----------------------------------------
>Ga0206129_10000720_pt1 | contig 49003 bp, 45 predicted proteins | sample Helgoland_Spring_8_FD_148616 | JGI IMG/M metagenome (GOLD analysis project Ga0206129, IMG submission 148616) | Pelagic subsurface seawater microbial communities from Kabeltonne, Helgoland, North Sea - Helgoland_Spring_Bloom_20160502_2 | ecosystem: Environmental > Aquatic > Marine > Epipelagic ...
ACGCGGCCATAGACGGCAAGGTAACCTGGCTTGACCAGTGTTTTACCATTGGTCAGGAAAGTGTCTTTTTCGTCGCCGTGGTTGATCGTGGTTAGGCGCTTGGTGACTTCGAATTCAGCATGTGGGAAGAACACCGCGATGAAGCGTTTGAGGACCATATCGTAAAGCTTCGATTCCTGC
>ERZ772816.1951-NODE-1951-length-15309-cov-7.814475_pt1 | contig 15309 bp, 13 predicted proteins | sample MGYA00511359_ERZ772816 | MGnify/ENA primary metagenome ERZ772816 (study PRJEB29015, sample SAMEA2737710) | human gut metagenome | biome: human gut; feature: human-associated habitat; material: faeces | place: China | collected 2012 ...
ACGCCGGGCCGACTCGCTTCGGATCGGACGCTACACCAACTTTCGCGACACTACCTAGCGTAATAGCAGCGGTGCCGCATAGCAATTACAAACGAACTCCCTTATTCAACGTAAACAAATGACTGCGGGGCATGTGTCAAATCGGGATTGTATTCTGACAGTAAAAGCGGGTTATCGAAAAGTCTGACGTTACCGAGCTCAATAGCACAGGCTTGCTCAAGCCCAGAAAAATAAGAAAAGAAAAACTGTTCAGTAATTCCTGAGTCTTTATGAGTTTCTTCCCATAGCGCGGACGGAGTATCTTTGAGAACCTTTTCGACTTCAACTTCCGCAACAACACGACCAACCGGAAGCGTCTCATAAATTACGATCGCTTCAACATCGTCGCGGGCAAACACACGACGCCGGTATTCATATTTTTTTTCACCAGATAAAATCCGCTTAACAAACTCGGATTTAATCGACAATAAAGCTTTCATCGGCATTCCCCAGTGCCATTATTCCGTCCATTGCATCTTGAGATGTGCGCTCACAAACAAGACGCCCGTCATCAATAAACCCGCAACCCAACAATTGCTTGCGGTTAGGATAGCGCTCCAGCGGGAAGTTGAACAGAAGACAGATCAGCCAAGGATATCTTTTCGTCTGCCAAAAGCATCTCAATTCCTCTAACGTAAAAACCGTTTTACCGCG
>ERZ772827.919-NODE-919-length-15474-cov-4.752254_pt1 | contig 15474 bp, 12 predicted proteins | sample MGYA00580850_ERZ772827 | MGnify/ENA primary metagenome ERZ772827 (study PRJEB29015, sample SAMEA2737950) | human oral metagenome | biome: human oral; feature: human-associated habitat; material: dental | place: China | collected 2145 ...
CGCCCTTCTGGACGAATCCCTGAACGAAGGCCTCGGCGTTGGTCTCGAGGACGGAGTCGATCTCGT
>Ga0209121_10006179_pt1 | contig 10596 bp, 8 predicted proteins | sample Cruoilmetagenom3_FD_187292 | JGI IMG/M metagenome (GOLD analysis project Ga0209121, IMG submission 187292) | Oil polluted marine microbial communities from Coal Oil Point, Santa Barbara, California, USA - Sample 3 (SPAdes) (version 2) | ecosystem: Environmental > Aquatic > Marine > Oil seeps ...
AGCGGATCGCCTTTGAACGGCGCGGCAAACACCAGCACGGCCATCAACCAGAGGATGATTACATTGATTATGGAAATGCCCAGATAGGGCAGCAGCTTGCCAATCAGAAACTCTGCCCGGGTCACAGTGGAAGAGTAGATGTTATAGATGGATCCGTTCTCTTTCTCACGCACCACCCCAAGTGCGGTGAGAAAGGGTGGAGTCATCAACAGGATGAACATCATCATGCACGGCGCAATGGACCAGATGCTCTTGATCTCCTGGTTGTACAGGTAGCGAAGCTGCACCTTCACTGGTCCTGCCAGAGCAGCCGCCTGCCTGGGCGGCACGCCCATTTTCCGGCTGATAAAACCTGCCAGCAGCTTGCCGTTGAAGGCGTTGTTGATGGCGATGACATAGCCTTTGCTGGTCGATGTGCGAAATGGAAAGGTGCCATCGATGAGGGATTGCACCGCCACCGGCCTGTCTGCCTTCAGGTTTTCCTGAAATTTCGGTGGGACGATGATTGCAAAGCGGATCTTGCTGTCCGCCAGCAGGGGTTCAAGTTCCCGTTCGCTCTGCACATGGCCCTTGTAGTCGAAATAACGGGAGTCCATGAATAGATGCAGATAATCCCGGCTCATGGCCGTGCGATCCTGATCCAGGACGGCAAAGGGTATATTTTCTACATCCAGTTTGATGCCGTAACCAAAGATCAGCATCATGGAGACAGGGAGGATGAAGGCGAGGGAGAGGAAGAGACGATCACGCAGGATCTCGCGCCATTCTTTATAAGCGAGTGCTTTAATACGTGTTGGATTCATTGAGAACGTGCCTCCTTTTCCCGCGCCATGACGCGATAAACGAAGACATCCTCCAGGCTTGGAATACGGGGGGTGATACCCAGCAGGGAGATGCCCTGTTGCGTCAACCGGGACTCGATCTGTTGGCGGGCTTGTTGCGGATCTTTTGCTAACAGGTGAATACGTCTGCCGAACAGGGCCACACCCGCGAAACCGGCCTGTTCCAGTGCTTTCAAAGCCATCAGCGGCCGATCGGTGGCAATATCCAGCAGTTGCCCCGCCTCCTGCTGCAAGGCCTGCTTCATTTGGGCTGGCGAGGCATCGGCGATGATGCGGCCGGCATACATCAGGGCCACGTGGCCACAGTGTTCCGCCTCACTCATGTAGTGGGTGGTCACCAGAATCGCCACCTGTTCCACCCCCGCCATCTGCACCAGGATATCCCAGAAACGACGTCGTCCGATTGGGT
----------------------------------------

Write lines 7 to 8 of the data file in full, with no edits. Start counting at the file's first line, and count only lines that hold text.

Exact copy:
>Ga0209121_10006179_pt1 | contig 10596 bp, 8 predicted proteins | sample Cruoilmetagenom3_FD_187292 | JGI IMG/M metagenome (GOLD analysis project Ga0209121, IMG submission 187292) | Oil polluted marine microbial communities from Coal Oil Point, Santa Barbara, California, USA - Sample 3 (SPAdes) (version 2) | ecosystem: Environmental > Aquatic > Marine > Oil seeps ...
AGCGGATCGCCTTTGAACGGCGCGGCAAACACCAGCACGGCCATCAACCAGAGGATGATTACATTGATTATGGAAATGCCCAGATAGGGCAGCAGCTTGCCAATCAGAAACTCTGCCCGGGTCACAGTGGAAGAGTAGATGTTATAGATGGATCCGTTCTCTTTCTCACGCACCACCCCAAGTGCGGTGAGAAAGGGTGGAGTCATCAACAGGATGAACATCATCATGCACGGCGCAATGGACCAGATGCTCTTGATCTCCTGGTTGTACAGGTAGCGAAGCTGCACCTTCACTGGTCCTGCCAGAGCAGCCGCCTGCCTGGGCGGCACGCCCATTTTCCGGCTGATAAAACCTGCCAGCAGCTTGCCGTTGAAGGCGTTGTTGATGGCGATGACATAGCCTTTGCTGGTCGATGTGCGAAATGGAAAGGTGCCATCGATGAGGGATTGCACCGCCACCGGCCTGTCTGCCTTCAGGTTTTCCTGAAATTTCGGTGGGACGATGATTGCAAAGCGGATCTTGCTGTCCGCCAGCAGGGGTTCAAGTTCCCGTTCGCTCTGCACATGGCCCTTGTAGTCGAAATAACGGGAGTCCATGAATAGATGCAGATAATCCCGGCTCATGGCCGTGCGATCCTGATCCAGGACGGCAAAGGGTATATTTTCTACATCCAGTTTGATGCCGTAACCAAAGATCAGCATCATGGAGACAGGGAGGATGAAGGCGAGGGAGAGGAAGAGACGATCACGCAGGATCTCGCGCCATTCTTTATAAGCGAGTGCTTTAATACGTGTTGGATTCATTGAGAACGTGCCTCCTTTTCCCGCGCCATGACGCGATAAACGAAGACATCCTCCAGGCTTGGAATACGGGGGGTGATACCCAGCAGGGAGATGCCCTGTTGCGTCAACCGGGACTCGATCTGTTGGCGGGCTTGTTGCGGATCTTTTGCTAACAGGTGAATACGTCTGCCGAACAGGGCCACACCCGCGAAACCGGCCTGTTCCAGTGCTTTCAAAGCCATCAGCGGCCGATCGGTGGCAATATCCAGCAGTTGCCCCGCCTCCTGCTGCAAGGCCTGCTTCATTTGGGCTGGCGAGGCATCGGCGATGATGCGGCCGGCATACATCAGGGCCACGTGGCCACAGTGTTCCGCCTCACTCATGTAGTGGGTGGTCACCAGAATCGCCACCTGTTCCACCCCCGCCATCTGCACCAGGATATCCCAGAAACGACGTCGTCCGATTGGGT